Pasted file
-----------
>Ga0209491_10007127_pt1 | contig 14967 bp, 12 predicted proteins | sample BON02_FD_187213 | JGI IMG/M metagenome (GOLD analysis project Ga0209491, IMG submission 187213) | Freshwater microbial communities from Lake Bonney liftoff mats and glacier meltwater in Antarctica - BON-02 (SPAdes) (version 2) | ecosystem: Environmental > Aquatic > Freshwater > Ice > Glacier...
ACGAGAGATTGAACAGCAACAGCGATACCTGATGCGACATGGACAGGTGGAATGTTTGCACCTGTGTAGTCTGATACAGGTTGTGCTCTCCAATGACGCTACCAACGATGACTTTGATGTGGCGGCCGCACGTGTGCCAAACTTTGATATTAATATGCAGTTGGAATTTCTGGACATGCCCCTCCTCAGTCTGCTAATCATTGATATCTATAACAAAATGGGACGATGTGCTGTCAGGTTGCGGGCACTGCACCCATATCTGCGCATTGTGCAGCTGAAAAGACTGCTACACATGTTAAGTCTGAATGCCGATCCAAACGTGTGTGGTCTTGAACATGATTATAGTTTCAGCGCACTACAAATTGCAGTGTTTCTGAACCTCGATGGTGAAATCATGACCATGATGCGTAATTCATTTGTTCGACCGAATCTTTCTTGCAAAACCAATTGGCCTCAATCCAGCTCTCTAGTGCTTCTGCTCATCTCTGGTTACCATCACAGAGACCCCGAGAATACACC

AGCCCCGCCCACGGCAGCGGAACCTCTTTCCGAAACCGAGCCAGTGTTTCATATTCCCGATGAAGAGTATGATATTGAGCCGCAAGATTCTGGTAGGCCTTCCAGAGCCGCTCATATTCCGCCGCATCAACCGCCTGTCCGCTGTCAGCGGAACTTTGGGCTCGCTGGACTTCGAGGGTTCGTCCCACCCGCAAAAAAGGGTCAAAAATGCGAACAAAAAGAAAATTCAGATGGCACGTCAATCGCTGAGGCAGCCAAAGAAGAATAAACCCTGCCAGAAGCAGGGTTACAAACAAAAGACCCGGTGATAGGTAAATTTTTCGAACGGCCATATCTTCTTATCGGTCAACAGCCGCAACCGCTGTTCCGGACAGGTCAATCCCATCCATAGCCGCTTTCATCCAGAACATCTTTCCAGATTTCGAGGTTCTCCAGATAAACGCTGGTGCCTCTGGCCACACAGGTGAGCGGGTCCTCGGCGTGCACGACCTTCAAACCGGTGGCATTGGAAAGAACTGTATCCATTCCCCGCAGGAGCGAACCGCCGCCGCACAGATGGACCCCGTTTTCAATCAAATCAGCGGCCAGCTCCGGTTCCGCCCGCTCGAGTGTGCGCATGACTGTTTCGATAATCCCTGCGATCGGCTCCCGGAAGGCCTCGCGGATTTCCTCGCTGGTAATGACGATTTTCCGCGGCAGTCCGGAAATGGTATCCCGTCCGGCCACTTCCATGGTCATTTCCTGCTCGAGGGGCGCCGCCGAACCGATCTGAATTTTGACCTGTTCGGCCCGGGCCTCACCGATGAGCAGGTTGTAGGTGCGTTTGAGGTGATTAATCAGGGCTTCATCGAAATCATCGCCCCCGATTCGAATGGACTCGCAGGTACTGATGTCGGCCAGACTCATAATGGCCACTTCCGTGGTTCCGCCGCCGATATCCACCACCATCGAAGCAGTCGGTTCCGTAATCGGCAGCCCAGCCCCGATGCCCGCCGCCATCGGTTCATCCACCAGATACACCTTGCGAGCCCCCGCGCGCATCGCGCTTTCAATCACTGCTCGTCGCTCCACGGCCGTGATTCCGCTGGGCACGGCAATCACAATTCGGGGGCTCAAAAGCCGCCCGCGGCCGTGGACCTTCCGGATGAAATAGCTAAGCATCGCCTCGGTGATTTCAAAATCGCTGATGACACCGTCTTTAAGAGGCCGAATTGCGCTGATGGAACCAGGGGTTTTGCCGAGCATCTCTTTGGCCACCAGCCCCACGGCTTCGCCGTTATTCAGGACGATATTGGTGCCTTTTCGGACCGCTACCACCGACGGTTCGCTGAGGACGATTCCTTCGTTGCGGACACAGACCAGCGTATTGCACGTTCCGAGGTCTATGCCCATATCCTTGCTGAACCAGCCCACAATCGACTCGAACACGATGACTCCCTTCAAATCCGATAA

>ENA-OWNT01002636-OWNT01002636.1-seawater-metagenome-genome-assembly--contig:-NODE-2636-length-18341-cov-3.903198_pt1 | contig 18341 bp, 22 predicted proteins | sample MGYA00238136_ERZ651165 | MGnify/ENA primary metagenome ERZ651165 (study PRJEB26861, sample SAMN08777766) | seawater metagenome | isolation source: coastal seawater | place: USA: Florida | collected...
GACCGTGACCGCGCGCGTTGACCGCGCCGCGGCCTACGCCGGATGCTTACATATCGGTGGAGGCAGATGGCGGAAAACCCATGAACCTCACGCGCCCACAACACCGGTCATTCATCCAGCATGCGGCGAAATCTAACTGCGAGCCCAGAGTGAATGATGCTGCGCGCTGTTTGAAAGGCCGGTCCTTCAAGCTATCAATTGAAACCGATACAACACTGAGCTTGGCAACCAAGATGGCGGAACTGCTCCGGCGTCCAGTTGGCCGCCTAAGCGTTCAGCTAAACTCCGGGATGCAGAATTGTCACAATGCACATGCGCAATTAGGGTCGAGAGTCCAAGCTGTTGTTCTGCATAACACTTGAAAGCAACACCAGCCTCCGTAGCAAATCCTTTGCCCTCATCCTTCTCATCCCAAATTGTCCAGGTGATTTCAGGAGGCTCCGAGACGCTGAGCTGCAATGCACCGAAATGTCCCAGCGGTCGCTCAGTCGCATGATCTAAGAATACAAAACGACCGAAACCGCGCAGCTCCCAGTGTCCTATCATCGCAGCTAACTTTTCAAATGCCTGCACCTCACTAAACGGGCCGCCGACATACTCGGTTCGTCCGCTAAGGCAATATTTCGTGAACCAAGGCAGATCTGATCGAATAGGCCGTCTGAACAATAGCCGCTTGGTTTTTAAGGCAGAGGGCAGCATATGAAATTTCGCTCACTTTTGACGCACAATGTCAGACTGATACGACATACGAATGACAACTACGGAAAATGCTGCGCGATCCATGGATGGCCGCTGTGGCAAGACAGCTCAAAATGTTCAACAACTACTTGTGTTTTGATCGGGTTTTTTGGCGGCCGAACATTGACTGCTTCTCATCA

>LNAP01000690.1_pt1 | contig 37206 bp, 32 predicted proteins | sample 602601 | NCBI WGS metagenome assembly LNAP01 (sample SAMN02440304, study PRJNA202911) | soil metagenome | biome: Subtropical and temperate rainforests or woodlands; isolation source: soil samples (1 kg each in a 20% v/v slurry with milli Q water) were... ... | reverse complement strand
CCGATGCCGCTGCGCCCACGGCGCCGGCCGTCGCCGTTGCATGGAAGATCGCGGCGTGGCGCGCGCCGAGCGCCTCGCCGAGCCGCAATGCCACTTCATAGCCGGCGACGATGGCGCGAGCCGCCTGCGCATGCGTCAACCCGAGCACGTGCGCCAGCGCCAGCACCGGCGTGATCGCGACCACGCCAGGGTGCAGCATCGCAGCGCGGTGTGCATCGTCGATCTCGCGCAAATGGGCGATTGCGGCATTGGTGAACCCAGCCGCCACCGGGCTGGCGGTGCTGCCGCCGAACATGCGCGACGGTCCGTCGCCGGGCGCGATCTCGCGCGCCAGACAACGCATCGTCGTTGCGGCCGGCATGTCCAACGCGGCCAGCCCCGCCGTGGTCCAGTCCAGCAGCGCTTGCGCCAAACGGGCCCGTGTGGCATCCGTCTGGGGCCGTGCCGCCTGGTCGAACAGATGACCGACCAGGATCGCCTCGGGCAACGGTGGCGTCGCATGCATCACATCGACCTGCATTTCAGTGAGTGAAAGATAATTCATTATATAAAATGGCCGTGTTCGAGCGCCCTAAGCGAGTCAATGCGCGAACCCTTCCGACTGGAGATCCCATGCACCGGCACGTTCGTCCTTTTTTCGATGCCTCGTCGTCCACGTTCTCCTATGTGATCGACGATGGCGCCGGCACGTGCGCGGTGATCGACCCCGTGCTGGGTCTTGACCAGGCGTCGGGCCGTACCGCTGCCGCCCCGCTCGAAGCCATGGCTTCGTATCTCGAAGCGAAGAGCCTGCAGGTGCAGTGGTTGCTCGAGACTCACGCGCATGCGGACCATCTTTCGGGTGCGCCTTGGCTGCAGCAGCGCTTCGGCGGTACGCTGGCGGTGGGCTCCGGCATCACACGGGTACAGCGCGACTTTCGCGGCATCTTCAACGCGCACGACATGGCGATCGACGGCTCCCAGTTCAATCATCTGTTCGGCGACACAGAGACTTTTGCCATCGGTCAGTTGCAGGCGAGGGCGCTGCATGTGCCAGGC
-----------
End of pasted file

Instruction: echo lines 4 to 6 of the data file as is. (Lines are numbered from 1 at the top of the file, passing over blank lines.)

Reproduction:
>ENA-OWNT01002636-OWNT01002636.1-seawater-metagenome-genome-assembly--contig:-NODE-2636-length-18341-cov-3.903198_pt1 | contig 18341 bp, 22 predicted proteins | sample MGYA00238136_ERZ651165 | MGnify/ENA primary metagenome ERZ651165 (study PRJEB26861, sample SAMN08777766) | seawater metagenome | isolation source: coastal seawater | place: USA: Florida | collected...
GACCGTGACCGCGCGCGTTGACCGCGCCGCGGCCTACGCCGGATGCTTACATATCGGTGGAGGCAGATGGCGGAAAACCCATGAACCTCACGCGCCCACAACACCGGTCATTCATCCAGCATGCGGCGAAATCTAACTGCGAGCCCAGAGTGAATGATGCTGCGCGCTGTTTGAAAGGCCGGTCCTTCAAGCTATCAATTGAAACCGATACAACACTGAGCTTGGCAACCAAGATGGCGGAACTGCTCCGGCGTCCAGTTGGCCGCCTAAGCGTTCAGCTAAACTCCGGGATGCAGAATTGTCACAATGCACATGCGCAATTAGGGTCGAGAGTCCAAGCTGTTGTTCTGCATAACACTTGAAAGCAACACCAGCCTCCGTAGCAAATCCTTTGCCCTCATCCTTCTCATCCCAAATTGTCCAGGTGATTTCAGGAGGCTCCGAGACGCTGAGCTGCAATGCACCGAAATGTCCCAGCGGTCGCTCAGTCGCATGATCTAAGAATACAAAACGACCGAAACCGCGCAGCTCCCAGTGTCCTATCATCGCAGCTAACTTTTCAAATGCCTGCACCTCACTAAACGGGCCGCCGACATACTCGGTTCGTCCGCTAAGGCAATATTTCGTGAACCAAGGCAGATCTGATCGAATAGGCCGTCTGAACAATAGCCGCTTGGTTTTTAAGGCAGAGGGCAGCATATGAAATTTCGCTCACTTTTGACGCACAATGTCAGACTGATACGACATACGAATGACAACTACGGAAAATGCTGCGCGATCCATGGATGGCCGCTGTGGCAAGACAGCTCAAAATGTTCAACAACTACTTGTGTTTTGATCGGGTTTTTTGGCGGCCGAACATTGACTGCTTCTCATCA

>LNAP01000690.1_pt1 | contig 37206 bp, 32 predicted proteins | sample 602601 | NCBI WGS metagenome assembly LNAP01 (sample SAMN02440304, study PRJNA202911) | soil metagenome | biome: Subtropical and temperate rainforests or woodlands; isolation source: soil samples (1 kg each in a 20% v/v slurry with milli Q water) were... ... | reverse complement strand